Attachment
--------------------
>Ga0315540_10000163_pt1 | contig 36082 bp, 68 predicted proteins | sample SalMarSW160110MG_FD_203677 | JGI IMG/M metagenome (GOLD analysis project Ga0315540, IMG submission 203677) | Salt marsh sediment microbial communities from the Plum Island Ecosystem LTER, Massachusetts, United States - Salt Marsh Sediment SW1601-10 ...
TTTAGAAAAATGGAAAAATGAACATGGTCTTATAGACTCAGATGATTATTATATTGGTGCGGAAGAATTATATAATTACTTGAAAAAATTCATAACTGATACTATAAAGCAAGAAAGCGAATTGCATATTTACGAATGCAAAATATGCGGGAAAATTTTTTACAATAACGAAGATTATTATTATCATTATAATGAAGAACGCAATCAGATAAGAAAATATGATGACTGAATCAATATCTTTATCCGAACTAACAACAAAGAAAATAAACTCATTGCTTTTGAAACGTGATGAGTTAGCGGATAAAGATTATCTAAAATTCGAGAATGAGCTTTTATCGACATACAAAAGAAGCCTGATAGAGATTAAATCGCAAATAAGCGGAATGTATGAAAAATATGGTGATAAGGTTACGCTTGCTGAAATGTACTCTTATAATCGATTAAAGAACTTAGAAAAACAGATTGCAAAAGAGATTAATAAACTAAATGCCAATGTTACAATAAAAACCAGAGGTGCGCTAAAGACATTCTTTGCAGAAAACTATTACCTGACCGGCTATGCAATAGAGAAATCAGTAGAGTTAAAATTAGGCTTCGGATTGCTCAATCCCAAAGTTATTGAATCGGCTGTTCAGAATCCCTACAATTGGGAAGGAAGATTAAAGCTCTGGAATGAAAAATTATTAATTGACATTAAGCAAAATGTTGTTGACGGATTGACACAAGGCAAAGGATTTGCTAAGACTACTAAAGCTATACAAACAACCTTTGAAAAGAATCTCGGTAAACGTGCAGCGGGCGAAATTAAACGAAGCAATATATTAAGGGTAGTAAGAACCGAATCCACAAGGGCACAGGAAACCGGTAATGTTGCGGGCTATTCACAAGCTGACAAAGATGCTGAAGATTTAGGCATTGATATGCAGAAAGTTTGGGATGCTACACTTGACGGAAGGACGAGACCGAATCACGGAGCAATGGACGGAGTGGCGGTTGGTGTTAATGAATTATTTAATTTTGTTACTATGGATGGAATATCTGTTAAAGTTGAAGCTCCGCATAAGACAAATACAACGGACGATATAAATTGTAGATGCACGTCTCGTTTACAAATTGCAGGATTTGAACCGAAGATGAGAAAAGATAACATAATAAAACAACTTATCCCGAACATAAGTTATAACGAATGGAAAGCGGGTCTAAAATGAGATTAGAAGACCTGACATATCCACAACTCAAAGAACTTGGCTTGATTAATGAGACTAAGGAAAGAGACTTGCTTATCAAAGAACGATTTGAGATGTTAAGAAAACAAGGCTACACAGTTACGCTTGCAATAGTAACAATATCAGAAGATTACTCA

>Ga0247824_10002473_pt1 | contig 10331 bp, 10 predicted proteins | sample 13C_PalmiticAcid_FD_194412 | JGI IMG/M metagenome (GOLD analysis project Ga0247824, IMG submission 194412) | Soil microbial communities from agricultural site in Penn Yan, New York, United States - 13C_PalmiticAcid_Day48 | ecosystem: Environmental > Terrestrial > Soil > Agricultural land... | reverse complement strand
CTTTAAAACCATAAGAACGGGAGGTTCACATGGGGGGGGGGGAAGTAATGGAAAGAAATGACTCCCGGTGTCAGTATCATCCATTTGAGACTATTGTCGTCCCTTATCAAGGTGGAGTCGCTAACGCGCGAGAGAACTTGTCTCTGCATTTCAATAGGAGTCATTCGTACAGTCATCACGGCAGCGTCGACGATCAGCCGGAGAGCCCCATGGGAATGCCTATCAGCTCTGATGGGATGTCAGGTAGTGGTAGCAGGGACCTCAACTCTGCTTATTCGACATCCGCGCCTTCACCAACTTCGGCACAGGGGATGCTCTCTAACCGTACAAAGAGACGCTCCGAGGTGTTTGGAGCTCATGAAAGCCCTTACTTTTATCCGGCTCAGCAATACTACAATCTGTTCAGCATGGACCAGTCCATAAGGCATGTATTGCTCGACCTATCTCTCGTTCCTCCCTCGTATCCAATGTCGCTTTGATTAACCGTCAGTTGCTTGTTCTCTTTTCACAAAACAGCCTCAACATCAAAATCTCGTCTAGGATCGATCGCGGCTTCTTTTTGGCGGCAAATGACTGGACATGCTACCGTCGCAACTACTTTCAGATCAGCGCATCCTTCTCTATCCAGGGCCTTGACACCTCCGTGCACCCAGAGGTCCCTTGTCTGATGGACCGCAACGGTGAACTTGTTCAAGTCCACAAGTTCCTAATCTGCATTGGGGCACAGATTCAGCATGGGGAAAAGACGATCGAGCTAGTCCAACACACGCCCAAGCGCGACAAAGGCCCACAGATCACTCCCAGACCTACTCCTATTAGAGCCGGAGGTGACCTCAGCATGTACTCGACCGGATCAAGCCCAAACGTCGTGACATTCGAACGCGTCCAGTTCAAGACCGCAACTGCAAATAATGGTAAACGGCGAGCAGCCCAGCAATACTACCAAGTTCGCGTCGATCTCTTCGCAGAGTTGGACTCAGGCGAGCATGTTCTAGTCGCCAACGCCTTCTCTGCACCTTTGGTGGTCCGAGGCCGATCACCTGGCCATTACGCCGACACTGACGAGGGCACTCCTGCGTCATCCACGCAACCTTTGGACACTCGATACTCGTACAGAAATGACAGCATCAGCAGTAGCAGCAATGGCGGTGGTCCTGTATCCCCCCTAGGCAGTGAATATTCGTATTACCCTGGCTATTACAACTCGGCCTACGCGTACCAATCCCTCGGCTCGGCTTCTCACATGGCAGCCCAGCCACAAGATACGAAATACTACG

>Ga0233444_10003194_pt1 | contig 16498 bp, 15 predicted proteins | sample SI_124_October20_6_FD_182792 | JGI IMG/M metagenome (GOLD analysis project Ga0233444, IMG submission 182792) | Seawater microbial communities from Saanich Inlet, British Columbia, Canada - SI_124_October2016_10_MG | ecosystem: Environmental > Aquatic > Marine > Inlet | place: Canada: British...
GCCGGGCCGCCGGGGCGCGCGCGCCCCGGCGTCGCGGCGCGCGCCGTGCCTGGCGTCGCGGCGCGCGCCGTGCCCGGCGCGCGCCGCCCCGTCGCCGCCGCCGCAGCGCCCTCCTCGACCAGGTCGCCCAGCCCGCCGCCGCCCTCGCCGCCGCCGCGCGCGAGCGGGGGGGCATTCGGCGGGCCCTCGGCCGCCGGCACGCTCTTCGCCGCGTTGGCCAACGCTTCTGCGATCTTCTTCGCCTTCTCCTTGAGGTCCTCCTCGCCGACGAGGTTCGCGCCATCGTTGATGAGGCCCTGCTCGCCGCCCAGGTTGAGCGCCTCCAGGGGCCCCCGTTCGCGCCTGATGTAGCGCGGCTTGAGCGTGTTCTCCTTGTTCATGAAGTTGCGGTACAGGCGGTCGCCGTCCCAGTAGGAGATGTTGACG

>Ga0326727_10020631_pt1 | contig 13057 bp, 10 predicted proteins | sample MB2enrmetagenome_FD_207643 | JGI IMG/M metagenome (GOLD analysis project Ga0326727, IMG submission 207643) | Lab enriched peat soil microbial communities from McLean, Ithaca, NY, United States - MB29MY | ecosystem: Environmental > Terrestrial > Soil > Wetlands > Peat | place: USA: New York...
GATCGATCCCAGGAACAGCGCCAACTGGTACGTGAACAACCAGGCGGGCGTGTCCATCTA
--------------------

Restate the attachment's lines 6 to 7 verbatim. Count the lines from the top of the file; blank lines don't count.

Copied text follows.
GCCGGGCCGCCGGGGCGCGCGCGCCCCGGCGTCGCGGCGCGCGCCGTGCCTGGCGTCGCGGCGCGCGCCGTGCCCGGCGCGCGCCGCCCCGTCGCCGCCGCCGCAGCGCCCTCCTCGACCAGGTCGCCCAGCCCGCCGCCGCCCTCGCCGCCGCCGCGCGCGAGCGGGGGGGCATTCGGCGGGCCCTCGGCCGCCGGCACGCTCTTCGCCGCGTTGGCCAACGCTTCTGCGATCTTCTTCGCCTTCTCCTTGAGGTCCTCCTCGCCGACGAGGTTCGCGCCATCGTTGATGAGGCCCTGCTCGCCGCCCAGGTTGAGCGCCTCCAGGGGCCCCCGTTCGCGCCTGATGTAGCGCGGCTTGAGCGTGTTCTCCTTGTTCATGAAGTTGCGGTACAGGCGGTCGCCGTCCCAGTAGGAGATGTTGACG

>Ga0326727_10020631_pt1 | contig 13057 bp, 10 predicted proteins | sample MB2enrmetagenome_FD_207643 | JGI IMG/M metagenome (GOLD analysis project Ga0326727, IMG submission 207643) | Lab enriched peat soil microbial communities from McLean, Ithaca, NY, United States - MB29MY | ecosystem: Environmental > Terrestrial > Soil > Wetlands > Peat | place: USA: New York...